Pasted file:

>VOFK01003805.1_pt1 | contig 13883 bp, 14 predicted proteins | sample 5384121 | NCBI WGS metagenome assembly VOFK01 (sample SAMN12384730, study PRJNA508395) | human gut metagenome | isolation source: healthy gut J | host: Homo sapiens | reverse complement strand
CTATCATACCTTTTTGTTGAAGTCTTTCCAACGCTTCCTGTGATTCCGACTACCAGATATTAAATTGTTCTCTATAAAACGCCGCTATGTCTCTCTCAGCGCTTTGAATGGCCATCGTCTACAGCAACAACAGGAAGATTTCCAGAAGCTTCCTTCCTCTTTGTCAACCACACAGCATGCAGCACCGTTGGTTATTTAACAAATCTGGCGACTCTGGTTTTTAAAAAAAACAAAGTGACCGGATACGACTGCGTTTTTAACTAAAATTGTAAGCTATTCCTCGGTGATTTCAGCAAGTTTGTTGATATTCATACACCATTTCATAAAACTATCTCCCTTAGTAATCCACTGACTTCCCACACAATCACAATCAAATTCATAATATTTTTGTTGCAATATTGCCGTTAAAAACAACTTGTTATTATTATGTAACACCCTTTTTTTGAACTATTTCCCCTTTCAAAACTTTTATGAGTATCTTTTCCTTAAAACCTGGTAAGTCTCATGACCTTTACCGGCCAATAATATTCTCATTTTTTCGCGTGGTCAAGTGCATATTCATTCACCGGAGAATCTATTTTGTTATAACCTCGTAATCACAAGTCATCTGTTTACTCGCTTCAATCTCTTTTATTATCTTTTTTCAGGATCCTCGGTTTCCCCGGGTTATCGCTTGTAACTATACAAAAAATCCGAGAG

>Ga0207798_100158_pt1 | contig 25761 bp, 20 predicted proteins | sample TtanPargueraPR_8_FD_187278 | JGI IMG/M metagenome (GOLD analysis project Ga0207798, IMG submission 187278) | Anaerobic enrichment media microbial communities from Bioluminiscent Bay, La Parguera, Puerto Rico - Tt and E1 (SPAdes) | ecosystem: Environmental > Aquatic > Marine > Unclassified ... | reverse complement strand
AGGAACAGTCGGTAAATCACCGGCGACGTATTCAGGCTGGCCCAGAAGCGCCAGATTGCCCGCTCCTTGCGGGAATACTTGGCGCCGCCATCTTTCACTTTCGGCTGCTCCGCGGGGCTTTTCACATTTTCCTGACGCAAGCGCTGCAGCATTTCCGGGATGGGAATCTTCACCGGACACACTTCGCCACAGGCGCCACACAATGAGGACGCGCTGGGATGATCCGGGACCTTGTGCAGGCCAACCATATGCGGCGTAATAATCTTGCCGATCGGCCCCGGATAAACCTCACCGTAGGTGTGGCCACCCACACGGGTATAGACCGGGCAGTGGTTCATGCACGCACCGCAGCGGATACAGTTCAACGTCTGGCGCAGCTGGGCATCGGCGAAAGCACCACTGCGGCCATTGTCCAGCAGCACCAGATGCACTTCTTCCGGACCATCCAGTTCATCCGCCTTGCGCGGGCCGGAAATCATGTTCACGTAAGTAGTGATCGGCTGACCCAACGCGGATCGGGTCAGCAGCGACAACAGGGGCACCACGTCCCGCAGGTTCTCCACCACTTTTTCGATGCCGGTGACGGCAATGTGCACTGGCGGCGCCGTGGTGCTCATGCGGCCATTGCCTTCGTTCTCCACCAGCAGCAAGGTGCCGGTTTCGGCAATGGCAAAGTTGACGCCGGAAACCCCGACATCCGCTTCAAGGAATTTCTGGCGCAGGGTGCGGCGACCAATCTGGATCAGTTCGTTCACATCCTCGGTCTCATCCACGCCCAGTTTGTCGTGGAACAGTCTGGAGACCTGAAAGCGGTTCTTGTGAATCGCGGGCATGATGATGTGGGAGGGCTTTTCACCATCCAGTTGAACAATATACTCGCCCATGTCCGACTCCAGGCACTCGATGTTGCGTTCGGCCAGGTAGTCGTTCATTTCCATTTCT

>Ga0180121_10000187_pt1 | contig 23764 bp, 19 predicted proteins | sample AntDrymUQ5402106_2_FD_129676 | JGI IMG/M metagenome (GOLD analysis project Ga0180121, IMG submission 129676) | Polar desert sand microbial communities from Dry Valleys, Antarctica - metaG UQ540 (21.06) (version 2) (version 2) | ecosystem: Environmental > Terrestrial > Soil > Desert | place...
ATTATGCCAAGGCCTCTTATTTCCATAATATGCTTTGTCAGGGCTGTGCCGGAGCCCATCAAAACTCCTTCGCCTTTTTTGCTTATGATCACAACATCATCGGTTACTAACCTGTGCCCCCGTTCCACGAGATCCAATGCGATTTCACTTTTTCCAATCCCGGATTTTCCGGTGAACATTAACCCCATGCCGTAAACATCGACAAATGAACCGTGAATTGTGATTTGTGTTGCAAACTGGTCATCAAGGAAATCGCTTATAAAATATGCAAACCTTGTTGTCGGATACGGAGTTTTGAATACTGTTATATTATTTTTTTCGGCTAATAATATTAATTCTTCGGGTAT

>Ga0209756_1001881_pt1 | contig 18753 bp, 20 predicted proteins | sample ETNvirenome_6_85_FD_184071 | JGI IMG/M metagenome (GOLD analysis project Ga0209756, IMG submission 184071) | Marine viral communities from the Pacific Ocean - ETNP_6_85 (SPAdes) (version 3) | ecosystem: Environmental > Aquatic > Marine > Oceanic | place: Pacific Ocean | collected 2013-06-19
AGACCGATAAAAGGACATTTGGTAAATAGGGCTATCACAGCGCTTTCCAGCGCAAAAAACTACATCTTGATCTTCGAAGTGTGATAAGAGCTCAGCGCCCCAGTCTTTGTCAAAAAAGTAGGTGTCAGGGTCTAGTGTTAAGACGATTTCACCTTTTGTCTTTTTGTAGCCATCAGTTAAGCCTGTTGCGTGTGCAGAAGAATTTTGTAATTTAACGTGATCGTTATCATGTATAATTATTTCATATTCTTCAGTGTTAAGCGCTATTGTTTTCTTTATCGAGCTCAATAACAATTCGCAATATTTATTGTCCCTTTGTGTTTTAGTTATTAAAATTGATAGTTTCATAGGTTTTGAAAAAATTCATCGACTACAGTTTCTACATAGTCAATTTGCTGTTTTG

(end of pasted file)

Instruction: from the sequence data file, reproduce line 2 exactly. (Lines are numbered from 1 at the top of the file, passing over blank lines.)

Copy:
CTATCATACCTTTTTGTTGAAGTCTTTCCAACGCTTCCTGTGATTCCGACTACCAGATATTAAATTGTTCTCTATAAAACGCCGCTATGTCTCTCTCAGCGCTTTGAATGGCCATCGTCTACAGCAACAACAGGAAGATTTCCAGAAGCTTCCTTCCTCTTTGTCAACCACACAGCATGCAGCACCGTTGGTTATTTAACAAATCTGGCGACTCTGGTTTTTAAAAAAAACAAAGTGACCGGATACGACTGCGTTTTTAACTAAAATTGTAAGCTATTCCTCGGTGATTTCAGCAAGTTTGTTGATATTCATACACCATTTCATAAAACTATCTCCCTTAGTAATCCACTGACTTCCCACACAATCACAATCAAATTCATAATATTTTTGTTGCAATATTGCCGTTAAAAACAACTTGTTATTATTATGTAACACCCTTTTTTTGAACTATTTCCCCTTTCAAAACTTTTATGAGTATCTTTTCCTTAAAACCTGGTAAGTCTCATGACCTTTACCGGCCAATAATATTCTCATTTTTTCGCGTGGTCAAGTGCATATTCATTCACCGGAGAATCTATTTTGTTATAACCTCGTAATCACAAGTCATCTGTTTACTCGCTTCAATCTCTTTTATTATCTTTTTTCAGGATCCTCGGTTTCCCCGGGTTATCGCTTGTAACTATACAAAAAATCCGAGAG